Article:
ASO is the process to increase your rank in-store search results. It involves keyword research, writing effective title and meta description, taking good screenshots, using relevant categorization, or reaching out to third parties for download and reviews… However, all of these add extra time and cost to deliver your app to the market.
PWA, on the other hand, works like any website so they can be indexed in search engine. Compared to normal/responsive web page, PWA has increased performance and engagement, helping your website rank better in search results.
Here are some additional steps to make sure your PWA is SEO-friendly:
- Implement your SEO structure similar to your website;
- Use rel=canonical for multiple URLs to avoid duplicate content;
- Pay attention to URLs with “#” as Googlebot won’t index anything after the symbol.
You can check if Googlebot is crawling your site correctly with tools such as Fetch.
Security: More security options in native apps
PWAs are more secure than normal web apps because they have to run under HTTPS.
These security protocols ensure that no exchanges between the client and the server are tampered with. In a secure environment, customers can enter personal details and credit cards information without the worry they might be stolen.
On the other hand, with native app, you have the options to build in many security measures. If your app requires login, you can implement Multi-Factor Authentication. You can also use Certificate pinning for an even more secure communication. In addition, users are more likely to trust an app than a URL, as it needed to pass the App Store’s security requirements before getting published.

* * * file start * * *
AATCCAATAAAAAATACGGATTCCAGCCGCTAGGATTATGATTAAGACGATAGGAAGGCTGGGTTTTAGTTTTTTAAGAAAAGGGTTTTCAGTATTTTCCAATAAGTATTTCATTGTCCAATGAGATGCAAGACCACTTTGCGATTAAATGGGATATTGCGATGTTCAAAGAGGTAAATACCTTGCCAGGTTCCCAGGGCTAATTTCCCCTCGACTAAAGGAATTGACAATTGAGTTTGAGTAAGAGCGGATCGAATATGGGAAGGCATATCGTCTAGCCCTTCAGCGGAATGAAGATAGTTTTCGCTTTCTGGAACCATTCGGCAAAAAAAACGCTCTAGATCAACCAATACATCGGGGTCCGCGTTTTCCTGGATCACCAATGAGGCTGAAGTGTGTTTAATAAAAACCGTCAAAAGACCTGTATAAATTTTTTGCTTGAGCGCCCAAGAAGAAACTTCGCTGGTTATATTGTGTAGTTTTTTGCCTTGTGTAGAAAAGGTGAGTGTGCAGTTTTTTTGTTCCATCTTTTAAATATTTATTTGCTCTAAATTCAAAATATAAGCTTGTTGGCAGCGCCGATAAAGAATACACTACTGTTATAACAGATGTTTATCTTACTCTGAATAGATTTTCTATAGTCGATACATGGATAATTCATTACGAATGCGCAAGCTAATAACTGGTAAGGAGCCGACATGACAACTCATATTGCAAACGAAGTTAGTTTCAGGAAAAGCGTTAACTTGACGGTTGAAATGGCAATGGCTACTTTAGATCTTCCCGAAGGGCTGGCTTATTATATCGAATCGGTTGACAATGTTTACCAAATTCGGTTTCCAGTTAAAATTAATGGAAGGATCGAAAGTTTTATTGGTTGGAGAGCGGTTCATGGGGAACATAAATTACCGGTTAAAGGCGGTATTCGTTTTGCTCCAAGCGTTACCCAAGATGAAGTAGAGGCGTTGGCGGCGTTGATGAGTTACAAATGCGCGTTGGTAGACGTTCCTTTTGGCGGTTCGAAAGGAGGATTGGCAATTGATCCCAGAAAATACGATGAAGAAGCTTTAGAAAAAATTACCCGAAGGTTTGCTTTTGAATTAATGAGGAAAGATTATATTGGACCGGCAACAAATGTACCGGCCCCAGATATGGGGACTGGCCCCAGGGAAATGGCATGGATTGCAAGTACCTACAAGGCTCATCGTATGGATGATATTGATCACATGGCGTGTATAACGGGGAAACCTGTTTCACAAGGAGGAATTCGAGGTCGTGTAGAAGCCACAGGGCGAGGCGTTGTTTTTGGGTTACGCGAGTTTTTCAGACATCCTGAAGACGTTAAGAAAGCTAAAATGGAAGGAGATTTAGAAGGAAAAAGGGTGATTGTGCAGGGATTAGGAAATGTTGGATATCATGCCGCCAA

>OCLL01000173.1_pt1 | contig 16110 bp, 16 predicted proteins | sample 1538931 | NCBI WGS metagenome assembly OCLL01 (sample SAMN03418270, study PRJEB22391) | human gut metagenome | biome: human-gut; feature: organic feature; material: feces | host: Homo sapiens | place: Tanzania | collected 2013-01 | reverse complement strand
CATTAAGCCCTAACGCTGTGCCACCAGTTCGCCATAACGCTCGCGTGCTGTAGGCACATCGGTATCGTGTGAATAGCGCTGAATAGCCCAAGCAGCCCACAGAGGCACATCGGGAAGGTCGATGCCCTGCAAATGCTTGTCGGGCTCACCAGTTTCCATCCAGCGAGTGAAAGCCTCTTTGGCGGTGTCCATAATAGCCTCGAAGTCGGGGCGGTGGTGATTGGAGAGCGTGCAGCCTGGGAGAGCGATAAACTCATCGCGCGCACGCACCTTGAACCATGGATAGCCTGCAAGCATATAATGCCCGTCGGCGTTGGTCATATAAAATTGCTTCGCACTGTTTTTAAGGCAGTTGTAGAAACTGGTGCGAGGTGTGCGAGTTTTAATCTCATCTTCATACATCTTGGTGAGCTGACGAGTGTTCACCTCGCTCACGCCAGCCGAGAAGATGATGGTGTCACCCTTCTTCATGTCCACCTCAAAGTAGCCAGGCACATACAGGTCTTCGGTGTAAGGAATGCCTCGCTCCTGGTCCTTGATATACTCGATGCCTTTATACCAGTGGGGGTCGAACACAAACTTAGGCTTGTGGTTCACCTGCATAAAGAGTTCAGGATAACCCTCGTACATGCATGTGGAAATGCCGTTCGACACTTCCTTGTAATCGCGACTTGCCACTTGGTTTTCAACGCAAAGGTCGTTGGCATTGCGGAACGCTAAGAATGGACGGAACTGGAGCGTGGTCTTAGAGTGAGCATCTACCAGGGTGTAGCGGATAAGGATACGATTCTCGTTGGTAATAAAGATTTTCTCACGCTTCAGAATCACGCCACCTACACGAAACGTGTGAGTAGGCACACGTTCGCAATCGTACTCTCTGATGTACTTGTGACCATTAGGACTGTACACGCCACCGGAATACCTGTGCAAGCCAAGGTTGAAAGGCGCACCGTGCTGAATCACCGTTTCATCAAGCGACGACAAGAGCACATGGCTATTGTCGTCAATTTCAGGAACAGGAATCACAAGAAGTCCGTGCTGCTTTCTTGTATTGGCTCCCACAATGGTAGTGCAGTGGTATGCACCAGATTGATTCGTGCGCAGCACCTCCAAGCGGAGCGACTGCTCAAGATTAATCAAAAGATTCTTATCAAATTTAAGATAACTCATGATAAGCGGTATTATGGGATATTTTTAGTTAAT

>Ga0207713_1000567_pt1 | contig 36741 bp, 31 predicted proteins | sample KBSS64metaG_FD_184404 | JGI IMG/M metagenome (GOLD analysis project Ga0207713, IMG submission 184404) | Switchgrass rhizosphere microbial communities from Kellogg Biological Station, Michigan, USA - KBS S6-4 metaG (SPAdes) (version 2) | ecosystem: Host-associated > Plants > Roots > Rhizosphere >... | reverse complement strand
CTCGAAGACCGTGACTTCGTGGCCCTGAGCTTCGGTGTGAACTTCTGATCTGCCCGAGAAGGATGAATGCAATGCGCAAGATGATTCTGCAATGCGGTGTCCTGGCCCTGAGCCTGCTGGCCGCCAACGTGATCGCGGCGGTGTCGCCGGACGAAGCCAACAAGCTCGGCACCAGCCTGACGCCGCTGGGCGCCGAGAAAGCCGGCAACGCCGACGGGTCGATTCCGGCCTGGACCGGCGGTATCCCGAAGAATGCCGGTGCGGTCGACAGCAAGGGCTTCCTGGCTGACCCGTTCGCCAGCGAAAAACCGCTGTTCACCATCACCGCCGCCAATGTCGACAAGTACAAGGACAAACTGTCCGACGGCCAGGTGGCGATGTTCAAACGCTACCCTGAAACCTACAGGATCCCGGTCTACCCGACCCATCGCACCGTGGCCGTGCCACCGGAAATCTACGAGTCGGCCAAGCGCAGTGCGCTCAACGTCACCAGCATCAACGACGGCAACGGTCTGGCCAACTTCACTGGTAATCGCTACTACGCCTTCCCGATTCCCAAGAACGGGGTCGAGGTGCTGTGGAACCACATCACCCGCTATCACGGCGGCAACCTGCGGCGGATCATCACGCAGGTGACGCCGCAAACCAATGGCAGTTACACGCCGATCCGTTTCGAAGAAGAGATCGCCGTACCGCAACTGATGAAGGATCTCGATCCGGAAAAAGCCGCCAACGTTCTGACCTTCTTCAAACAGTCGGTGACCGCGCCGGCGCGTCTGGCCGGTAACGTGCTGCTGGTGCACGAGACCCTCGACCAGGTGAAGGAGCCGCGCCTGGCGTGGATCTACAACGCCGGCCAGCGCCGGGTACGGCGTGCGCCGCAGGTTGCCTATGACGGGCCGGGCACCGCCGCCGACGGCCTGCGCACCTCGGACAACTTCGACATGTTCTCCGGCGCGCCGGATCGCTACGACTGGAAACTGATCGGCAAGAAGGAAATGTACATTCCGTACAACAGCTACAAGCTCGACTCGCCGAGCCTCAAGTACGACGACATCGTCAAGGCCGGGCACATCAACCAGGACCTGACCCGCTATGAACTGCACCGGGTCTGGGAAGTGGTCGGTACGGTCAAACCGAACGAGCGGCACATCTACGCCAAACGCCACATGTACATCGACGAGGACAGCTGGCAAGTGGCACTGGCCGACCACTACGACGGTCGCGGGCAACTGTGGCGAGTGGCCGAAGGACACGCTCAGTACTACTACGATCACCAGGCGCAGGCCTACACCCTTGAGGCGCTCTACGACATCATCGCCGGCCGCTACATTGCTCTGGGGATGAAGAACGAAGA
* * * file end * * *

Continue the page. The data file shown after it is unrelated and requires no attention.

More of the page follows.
From the User’s Perspective
Download & Installation: PWA has easy installation without download
An average mobile user installs zero app a month. Part of this is because it requires a certain level of commitment to get to the end of the installation process and use the app. First, users have to find the app in the store and confirm that they want to install it. After that, they have to wait for the download and installation. Finally, after granting the app certain permissions, they use the app maybe once or twice before deleting them. When users uninstall an app, it is usually the final decision and they might not come back.
On the other hand, progressive web app requires no App Store or installation. From the browser, visitors can bookmark and add the app to their home screen with a few taps. The PWA will show up on the home screen, in their app directory, send notifications, and integrate into system settings.
In addition, progressive web app doesn’t take up as much space as an app. With just an URL, visitors can access and share the app with their friends. There’s also no need to update the app, as it always displays the most recent version upon launching.
Performance: Both are good but native app is better
Compared to a responsive or mobile site, PWA loads much faster. At the heart of any PWA are service workers, scripts that run in the background and separate from the web page. With service workers, you can manage offline requests, prefetch, and cache certain resources, sync data with a remote server and more. This means after your app has been added to the home screen, it can load instantly and be used offline or in poor network conditions.